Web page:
New Study Suggests That Forceps Cause Fewer Brain Injuries in Infants

Some babies, try as you may, just aren’t willing to make an exit without assistance. This assistance can be given through one of three methods; forceps, vacuums or Cesareans. Over the years, the use of forceps has declined dramatically while the use of vacuums has increased and Cesarean births have climbed 21 percent over the last decade.

Dr. Erika F. Werner, an obstetrician at John Hopkins School of Medicine in Baltimore says that no evidence has been given to support the increased use of Cesareans and vacuums, nor has there been any evidence to support the decline in forceps usage. If anything, Werner says that evidence found in her study supports the idea that forceps are actually the safest birth assistance method when considering the possibility of brain injury.

Werner and her colleagues compiled information on the births of 400,000 first-time moms. They were looking specifically for neurological complications that might be caused during an assisted birth, namely seizures and bleeding in or around the brain, otherwise known as subdural hemorrhaging.

Neither subdural hemorrhaging nor seizures are common in infants that are born with an assistance method, but they do exist. And according to Werner, the focus should really be placed on reducing the risk of seizures because, unlike subdural hemorrhaging, seizures can have a lasting effect on the health of a newborn.

After analyzing the data, the researchers found that seizures were less common with forceps than with any other type of delivery assistance; 0.12 percent with forceps compared to 0.3 percent with Cesareans or vacuums. Subdural hemorrhaging was found to be lower, however, in Cesarean births; 0.1 percent for Cesareans, 0.14 percent for forceps and 0.19 for vacuums.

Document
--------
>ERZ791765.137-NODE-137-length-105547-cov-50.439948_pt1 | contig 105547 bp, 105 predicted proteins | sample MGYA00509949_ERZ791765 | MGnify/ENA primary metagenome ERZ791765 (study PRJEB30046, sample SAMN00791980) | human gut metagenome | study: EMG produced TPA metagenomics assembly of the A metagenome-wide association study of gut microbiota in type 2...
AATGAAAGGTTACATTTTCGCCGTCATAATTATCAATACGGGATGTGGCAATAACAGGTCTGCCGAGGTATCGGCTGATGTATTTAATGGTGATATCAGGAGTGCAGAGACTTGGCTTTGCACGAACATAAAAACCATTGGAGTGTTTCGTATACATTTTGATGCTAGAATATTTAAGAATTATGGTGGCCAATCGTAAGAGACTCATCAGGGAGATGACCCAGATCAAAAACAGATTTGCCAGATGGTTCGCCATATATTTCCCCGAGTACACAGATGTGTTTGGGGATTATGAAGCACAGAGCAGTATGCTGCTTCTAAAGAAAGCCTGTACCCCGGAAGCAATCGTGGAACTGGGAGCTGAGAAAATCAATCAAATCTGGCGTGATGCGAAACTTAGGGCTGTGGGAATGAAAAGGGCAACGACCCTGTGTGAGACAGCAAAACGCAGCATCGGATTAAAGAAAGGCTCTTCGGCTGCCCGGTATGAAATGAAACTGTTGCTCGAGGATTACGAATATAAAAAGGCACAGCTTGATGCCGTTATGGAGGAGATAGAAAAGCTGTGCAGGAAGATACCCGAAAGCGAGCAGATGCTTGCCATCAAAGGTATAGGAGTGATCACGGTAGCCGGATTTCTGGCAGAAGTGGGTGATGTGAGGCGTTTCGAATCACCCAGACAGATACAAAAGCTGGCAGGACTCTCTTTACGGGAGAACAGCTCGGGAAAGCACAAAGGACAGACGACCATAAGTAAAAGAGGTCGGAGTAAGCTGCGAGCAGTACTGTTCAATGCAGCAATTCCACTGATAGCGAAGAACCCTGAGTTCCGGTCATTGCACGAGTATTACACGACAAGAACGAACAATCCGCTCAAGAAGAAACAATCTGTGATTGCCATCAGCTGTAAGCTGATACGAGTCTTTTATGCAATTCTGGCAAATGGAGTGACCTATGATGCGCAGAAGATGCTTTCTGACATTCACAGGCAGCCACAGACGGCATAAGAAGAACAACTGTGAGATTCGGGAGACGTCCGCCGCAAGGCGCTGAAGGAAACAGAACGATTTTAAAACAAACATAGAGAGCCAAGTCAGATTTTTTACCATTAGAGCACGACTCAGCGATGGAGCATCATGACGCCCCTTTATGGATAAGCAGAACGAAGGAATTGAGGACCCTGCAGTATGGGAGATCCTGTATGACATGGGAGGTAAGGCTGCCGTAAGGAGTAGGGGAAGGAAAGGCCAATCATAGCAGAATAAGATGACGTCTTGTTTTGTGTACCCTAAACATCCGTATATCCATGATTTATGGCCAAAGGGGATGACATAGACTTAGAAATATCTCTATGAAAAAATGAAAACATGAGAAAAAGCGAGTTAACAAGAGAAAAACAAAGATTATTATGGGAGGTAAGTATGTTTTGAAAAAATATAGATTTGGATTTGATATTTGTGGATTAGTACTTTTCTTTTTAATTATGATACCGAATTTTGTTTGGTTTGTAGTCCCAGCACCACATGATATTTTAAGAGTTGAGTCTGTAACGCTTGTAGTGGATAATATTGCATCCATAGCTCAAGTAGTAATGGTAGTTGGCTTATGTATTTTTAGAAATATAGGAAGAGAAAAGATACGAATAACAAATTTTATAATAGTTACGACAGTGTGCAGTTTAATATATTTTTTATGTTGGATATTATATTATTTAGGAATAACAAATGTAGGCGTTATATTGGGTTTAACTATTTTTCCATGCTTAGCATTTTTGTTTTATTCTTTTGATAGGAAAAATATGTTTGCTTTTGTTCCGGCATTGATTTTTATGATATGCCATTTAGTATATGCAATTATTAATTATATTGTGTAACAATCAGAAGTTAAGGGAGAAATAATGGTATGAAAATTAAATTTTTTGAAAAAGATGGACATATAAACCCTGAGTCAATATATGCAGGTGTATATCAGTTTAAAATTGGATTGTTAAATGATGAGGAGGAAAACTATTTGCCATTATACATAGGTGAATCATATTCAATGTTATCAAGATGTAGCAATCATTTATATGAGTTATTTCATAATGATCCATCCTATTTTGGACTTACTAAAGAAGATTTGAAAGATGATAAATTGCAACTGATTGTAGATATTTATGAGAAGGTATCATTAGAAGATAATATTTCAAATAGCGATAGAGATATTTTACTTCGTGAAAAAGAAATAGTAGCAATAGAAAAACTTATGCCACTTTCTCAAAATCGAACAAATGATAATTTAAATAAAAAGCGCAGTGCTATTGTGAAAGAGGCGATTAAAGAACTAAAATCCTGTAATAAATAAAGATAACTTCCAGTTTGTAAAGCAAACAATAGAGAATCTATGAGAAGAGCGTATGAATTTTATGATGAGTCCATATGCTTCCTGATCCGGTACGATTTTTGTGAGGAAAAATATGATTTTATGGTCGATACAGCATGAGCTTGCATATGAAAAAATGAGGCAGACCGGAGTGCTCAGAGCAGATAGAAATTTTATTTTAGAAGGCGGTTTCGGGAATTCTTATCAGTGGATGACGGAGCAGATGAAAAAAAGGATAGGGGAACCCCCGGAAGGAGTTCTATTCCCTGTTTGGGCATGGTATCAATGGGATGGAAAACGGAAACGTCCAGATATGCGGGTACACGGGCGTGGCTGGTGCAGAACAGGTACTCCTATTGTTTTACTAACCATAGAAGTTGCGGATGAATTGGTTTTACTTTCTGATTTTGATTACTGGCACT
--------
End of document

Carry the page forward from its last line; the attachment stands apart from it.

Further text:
Still, Werner says that there is no real evidence that makes one method of delivery assistance better than another, especially when the doctor has to think quickly to ensure the safety of baby and mother. She does, however, encourage mothers to talk to their doctors before delivery about the risks and options. This way, if an assistance method is needed, the doctor has a better idea of what the mother is hoping for and the mother has the comfort of knowing what will happen during the delivery process.


Related Articles:


About the author


Kate Givans is a wife and a mother of five—four sons (one with autism) and a daughter. She’s an advocate for breastfeeding, women’s rights, against domestic violence, and equality for all. When not writing—be it creating her next romance novel or here on Growing Your Baby—Kate can be found discussing humanitarian issues, animal rights, eco-awareness, food, parenting, and her favorite books and shows on Twitter or Facebook. Laundry is the bane of her existence, but armed with a cup of coffee, she sometimes she gets it done.

Leave a Comment